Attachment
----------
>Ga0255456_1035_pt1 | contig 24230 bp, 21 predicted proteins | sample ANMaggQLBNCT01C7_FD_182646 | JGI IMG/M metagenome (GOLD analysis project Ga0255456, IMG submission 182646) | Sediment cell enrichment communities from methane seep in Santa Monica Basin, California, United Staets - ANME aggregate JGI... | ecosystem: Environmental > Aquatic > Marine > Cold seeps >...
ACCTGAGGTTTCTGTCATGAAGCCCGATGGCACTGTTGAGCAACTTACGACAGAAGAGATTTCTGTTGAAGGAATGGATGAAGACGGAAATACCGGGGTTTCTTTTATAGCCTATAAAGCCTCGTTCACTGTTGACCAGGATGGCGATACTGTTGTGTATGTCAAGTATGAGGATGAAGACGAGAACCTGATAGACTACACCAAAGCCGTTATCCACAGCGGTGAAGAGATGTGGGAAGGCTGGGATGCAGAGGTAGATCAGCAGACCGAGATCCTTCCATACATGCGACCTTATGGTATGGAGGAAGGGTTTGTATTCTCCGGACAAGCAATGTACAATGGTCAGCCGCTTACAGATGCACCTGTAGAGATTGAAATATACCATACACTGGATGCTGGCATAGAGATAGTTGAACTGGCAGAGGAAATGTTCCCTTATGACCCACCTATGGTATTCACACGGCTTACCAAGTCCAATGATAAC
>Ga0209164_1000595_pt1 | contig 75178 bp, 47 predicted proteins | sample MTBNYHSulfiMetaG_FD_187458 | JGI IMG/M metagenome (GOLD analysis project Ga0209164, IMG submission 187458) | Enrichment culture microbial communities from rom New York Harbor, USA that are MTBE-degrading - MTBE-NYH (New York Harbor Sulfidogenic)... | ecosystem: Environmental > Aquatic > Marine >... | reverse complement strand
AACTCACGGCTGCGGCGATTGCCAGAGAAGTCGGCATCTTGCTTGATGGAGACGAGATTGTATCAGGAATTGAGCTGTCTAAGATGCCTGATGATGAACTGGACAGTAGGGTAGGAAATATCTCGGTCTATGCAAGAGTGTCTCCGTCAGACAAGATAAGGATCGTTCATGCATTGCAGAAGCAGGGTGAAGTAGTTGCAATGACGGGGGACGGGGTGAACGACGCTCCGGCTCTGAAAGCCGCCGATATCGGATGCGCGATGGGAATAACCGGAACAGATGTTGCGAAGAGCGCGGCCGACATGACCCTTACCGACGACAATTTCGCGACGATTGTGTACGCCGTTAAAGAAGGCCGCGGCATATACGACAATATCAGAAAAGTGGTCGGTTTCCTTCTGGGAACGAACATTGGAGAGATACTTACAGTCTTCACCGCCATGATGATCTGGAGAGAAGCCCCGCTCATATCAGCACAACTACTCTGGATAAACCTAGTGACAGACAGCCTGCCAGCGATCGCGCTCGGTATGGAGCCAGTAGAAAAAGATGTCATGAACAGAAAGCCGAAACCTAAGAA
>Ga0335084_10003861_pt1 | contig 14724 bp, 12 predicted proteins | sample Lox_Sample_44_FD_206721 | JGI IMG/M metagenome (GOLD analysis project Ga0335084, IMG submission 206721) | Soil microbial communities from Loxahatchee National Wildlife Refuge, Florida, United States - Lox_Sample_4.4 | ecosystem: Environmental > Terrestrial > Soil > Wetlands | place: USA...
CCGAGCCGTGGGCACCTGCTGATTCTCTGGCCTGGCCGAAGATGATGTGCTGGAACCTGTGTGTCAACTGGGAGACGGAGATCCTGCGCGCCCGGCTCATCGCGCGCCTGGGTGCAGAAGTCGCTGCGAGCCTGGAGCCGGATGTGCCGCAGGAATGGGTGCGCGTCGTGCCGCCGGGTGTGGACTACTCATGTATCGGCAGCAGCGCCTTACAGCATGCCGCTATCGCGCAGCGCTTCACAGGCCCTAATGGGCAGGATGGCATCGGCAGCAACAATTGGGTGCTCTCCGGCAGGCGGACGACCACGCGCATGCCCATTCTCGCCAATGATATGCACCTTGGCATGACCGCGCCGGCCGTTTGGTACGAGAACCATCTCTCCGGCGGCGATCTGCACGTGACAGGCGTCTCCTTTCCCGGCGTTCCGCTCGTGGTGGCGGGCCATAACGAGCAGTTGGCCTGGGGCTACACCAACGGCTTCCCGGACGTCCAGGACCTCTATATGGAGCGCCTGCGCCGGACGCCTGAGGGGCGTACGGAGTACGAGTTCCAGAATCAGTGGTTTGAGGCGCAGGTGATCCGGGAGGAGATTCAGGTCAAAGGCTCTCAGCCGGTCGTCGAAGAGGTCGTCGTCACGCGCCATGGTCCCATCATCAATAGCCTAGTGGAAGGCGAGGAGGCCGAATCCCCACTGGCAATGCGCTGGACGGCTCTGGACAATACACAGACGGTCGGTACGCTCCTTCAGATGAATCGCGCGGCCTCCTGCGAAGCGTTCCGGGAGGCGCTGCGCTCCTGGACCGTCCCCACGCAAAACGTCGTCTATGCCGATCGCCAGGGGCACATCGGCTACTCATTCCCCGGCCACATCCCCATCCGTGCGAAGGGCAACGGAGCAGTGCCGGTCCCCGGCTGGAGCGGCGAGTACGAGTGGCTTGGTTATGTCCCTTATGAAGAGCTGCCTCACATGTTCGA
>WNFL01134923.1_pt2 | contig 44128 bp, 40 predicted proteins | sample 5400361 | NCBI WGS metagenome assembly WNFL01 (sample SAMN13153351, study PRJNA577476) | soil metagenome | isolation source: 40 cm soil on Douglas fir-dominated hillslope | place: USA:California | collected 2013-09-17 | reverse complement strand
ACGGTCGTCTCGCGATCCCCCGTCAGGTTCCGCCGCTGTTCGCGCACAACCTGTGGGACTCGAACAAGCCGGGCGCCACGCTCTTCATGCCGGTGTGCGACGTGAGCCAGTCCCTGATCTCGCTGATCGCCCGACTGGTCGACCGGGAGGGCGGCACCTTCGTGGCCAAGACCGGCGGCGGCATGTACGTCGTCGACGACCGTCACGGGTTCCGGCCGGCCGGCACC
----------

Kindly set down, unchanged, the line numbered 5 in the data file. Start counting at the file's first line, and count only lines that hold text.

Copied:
>Ga0335084_10003861_pt1 | contig 14724 bp, 12 predicted proteins | sample Lox_Sample_44_FD_206721 | JGI IMG/M metagenome (GOLD analysis project Ga0335084, IMG submission 206721) | Soil microbial communities from Loxahatchee National Wildlife Refuge, Florida, United States - Lox_Sample_4.4 | ecosystem: Environmental > Terrestrial > Soil > Wetlands | place: USA...